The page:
January 5,2016

AF161-120 Development of a High-Temperature Bond Coat for Environmental Barrier Coatings on SiC/SiC Ceramic Matrix Composites (CMCs)

  • Release Date:12-11-2015
  • Open Date:01-11-2016
  • Due Date:02-17-2016
  • Close Date:02-17-2016

DESCRIPTION: Silicon carbide fiber-reinforced silicon carbide ceramic-matrix composites (SiC/SiC CMCs), by virtue of low density and high-temperature capability, are prime candidates for turbine engine hot-section components. However, they are thermodynamically unstable in combustion environments. Not only are they susceptible to oxidation, but the silica oxidation product volatilizes via Si(OH)x in the presence of water vapor at high temperatures and pressures.[1]

To minimize SiC and SiO2 recession due to volatilization, EBCs have been developed to protect the substrate from the products of combustion and minimize volatilization of silicon hydroxides.[2-4] While minimizing the effects of environmental degradation, it is unknown whether current EBCs are capable of protecting CMCs over their intended design life of approximately 2000 h in the combustion environment of advanced turbine engines, where component surface temperatures are predicted to reach 3000 degrees F.

Furthermore, EBCs are expected to function as a thermal barrier coating to maintain a 2700 degrees F interface and substrate temperatures for cooled CMC components. One critical aspect of the coating system is the need for a bond coat to ensure strong adhesion of the oxide EBC to the SiC/SiC CMC. State-of-the-art EBC systems rely mainly on a silicon-based alloy as the bond coat; however, the temperature of the EBC-CMC interface is expected to exceed the melting point of these alloys. Innovative materials and process solutions are sought for the development of a bond coat that will ensure survivability of advanced EBC systems on SiC/SiC CMCs for use well above the melting point of silicon.

The proposer should conduct a detailed literature search to identify key issues associated with the development of advanced EBCs for SiC/SiC CMCs. Selection and processing of a successful bond coat will be strongly influenced by the fiber and matrix constituents of the CMC substrate and the EBC system; therefore, teaming with a CMC manufacturer and turbine engine manufacturer is highly recommended. Commercialization plans and qualification requirements should be established to offer these new techniques to the aerospace industry for evaluation and qualification in Phase III. Government-furnished property will not be provided for this topic.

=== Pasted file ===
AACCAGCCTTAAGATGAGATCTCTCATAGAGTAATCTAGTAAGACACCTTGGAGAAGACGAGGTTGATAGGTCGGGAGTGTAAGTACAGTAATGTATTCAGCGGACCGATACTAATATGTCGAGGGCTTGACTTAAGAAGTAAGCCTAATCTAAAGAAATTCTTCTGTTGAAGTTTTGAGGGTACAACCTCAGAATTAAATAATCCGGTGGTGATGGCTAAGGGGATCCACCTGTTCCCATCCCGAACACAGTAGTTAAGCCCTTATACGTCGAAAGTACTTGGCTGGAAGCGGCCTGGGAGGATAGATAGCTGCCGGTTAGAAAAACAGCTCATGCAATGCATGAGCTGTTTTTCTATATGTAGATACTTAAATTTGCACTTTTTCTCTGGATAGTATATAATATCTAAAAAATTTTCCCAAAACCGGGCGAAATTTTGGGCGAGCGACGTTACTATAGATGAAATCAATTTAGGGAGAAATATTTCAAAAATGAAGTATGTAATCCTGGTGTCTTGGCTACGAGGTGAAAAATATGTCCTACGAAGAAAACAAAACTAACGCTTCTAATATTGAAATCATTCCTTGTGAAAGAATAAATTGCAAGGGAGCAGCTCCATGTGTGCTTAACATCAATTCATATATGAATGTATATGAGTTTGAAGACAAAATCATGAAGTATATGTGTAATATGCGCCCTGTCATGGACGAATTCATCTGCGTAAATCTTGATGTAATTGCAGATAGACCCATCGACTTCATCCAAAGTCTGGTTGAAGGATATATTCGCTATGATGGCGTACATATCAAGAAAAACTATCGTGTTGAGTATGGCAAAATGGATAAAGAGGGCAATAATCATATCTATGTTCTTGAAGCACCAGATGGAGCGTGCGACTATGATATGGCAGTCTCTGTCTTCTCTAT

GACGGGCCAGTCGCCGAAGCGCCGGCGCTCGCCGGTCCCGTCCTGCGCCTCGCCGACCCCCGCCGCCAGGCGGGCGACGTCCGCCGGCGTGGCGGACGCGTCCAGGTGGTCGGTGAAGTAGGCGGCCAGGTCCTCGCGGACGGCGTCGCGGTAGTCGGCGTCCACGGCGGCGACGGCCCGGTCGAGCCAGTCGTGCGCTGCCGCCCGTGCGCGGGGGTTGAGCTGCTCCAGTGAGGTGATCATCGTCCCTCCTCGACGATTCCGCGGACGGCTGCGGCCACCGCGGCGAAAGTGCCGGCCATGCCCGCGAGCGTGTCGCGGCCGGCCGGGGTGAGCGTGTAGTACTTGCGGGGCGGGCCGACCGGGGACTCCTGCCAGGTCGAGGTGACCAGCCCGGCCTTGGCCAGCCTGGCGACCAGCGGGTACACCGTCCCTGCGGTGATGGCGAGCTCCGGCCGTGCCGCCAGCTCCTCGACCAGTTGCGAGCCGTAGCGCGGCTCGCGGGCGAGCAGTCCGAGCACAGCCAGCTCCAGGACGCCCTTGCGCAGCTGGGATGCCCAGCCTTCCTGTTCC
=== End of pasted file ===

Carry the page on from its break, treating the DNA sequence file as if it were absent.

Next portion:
PHASE I: Identification and proof of concept of a bond coat for an advanced EBC on a SiC/SiC CMC must be demonstrated in a high moisture containing, oxidizing atmosphere (50 percent water, 50 percent air) at 2700 degrees F, which will serve as a representative combustion environment. Demonstration of proof of concept must include thermal cycling to 2700 degrees F.

PHASE II: Demonstration and optimization of a bond coat for an advanced EBC on a SiC/SiC CMC. Demonstration of temperature capability of 2700 degrees F under thermal cycling in simulated combustion environment such as a burner rig or actual turbine engine. Successful bond coat performance will correspond to life times on the order of 200 h at 2700 degrees F.

PHASE III DUAL USE APPLICATIONS: EBC bond coat technology should be made available to the turbine engine companies and CMC industry at large. CMCs are applicable to military engine hot-section components. They are also in development for commercial applications such as for power turbines and commercial aircraft engine components.


1. E. J. Opila, “Oxidation and Volatilization of Silica Formers in Water Vapor,” J. Am. Ceram. Soc., 86 [8] 1238-1248 (2003).

2. E. Eaton and G.D. Linsey, “Accelerated Oxidation of SiC CMCs by Water Vapor and Protection via Environmental Barrier Coating Approach,” J. Eur. Ceram. Soc., 22 2741-2747 (2002).

3. I. Spitsberg and J. Steibel, “Thermal and Environmental Barrier Coatings for SiC/SiC CMCs in Aircraft Engine Applications,” Int. J. Appl. Ceram. Technol., 1 [4] 291-301 (2004).

4. K.N. Lee, D.S. Fox, and N.P. Bansal, “Rare-Earth Silicate Environmental Barrier Coatings for SiC/SiC Composites and Si3N4 Ceramics,” J. Eur. Ceram. Soc., 25 1705–1715 (2005).